I agree that it is a problem, but both issues are different but EQUALLY offensive.  I refuse to play the "parade of suffering game.  Stop pitting prejudices against each other.  And stop pitting the people/groups that perpetuate these prejudices against each other.  Claiming that Black Men mistreat Black Women just as badly as others doesn't make the fact that Black Women are being mistreated badly any better.  It makes no sense.  

My main problems with Voodoo being a stripper is that it 1) lacks imagination and 2) presents her in a way that DC's main demographic group is not threatened.  In other words, this is an image of a Black Woman that would "appeal to them.  Amanda Waller, Onyx and Mari are threatening because they are a) strong, b) capable of fighting back, and c) not readily sexually accessible (Do not read this as "not sexual.  Amanda had children and a husband/Lex Luthor wanted her babies in that S/B movie.  Mari has had boyfriends and kissed Superman, who gossiped about it.).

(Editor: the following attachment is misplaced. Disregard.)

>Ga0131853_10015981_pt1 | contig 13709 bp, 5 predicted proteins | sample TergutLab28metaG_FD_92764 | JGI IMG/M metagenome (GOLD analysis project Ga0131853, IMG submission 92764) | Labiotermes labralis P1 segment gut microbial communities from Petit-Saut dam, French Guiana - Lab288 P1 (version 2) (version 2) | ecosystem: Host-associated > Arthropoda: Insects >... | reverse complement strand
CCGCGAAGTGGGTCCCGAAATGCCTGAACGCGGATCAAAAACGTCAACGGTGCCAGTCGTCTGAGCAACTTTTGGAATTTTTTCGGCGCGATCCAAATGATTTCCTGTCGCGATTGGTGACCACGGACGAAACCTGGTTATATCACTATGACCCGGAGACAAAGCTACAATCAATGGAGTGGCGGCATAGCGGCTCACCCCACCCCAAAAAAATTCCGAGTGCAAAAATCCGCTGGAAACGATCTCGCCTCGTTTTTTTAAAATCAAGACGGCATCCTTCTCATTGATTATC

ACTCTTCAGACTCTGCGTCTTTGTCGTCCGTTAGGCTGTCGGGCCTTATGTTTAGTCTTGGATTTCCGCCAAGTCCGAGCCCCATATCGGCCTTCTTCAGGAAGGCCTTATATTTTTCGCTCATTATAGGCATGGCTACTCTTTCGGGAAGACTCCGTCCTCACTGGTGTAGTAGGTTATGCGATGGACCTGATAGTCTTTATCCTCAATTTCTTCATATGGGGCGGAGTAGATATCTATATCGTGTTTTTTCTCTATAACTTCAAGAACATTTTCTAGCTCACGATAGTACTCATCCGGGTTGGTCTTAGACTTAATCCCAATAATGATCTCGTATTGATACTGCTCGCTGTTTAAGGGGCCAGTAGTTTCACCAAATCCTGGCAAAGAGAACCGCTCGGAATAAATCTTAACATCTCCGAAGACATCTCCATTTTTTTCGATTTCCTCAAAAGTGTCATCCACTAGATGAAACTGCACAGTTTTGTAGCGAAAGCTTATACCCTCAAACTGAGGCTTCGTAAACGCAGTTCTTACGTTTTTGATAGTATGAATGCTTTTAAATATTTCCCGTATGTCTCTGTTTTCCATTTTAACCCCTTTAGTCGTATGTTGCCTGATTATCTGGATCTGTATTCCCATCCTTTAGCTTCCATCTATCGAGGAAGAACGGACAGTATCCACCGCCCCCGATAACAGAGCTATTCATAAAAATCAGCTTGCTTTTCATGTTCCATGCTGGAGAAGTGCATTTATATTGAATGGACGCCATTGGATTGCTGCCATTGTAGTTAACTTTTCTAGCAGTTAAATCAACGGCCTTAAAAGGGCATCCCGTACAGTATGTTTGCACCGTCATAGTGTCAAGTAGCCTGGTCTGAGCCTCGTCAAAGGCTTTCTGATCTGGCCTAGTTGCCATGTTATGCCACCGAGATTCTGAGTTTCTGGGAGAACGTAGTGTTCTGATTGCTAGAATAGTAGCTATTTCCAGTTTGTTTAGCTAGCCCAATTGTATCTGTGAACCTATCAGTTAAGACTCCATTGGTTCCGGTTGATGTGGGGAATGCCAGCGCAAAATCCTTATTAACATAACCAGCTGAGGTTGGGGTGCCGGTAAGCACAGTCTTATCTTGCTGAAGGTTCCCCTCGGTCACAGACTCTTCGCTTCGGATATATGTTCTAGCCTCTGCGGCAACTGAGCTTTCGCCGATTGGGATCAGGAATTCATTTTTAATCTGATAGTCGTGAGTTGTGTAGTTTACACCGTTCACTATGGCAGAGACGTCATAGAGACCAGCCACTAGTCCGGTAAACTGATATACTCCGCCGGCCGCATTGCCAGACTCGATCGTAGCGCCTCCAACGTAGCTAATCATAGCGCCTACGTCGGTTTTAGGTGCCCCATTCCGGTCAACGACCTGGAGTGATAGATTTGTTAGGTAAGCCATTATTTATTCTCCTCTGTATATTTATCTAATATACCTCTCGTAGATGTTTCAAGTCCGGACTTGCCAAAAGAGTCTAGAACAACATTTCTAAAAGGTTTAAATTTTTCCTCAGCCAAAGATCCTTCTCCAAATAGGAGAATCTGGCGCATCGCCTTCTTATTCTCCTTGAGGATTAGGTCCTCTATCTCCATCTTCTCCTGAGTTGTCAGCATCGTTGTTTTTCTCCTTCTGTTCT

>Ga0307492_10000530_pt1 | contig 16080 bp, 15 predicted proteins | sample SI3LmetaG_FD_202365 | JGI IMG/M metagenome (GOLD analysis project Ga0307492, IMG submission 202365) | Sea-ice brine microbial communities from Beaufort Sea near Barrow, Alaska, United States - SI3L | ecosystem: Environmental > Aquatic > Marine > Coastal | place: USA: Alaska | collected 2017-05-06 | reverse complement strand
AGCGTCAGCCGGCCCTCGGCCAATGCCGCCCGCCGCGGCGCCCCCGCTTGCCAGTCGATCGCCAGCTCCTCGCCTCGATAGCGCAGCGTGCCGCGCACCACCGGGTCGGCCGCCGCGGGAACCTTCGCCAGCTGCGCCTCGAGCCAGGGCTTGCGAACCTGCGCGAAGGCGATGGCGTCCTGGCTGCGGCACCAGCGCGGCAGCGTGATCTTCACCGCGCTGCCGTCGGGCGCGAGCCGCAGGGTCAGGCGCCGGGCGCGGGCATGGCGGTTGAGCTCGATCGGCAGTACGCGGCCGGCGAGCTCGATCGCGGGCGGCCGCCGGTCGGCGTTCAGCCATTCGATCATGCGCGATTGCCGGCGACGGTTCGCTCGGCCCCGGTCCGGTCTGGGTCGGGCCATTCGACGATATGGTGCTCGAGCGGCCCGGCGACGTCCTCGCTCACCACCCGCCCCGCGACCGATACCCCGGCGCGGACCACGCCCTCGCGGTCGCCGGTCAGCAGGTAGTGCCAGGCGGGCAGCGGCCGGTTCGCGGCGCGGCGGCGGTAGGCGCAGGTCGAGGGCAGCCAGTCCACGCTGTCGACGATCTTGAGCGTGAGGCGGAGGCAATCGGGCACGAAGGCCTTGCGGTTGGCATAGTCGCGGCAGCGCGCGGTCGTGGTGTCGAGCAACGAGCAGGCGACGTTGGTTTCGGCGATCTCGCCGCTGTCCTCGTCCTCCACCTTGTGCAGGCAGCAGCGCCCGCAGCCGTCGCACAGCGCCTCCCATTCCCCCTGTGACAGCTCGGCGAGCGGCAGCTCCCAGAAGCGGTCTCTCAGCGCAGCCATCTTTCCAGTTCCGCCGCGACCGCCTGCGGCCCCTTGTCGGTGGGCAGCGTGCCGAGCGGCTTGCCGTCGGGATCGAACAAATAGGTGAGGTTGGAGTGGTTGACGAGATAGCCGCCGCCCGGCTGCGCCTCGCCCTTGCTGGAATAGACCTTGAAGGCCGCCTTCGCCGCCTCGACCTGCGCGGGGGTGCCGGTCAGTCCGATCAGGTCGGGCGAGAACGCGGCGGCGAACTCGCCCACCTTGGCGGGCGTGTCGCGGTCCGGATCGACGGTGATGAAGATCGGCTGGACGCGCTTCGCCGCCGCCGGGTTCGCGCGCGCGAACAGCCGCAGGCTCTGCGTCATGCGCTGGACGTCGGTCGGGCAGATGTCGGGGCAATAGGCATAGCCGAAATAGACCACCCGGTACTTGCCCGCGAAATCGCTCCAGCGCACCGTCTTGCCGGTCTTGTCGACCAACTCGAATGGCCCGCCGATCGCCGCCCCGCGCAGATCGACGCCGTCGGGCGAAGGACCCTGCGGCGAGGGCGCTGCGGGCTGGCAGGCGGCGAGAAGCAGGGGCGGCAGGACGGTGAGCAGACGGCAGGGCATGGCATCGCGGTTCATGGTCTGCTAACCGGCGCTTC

I have no problem with Black Women (or anyone) exercising their sexuality as long as they are the ones doing it.  But Voodoo's body and sex is for male consumption.  They can buy her.  She must do what they say (We all know about the unspoken arrangements made in those "private booths.).  The music plays and she dances.  She's on her hands and knees for you to mount.  I mean, the sexual/racial connotations of her pose alone are insane.  She is literally (and I regret saying this) a "Black bitch.

3) "J'onn often disguises himself as a Black Man and as a Woman!"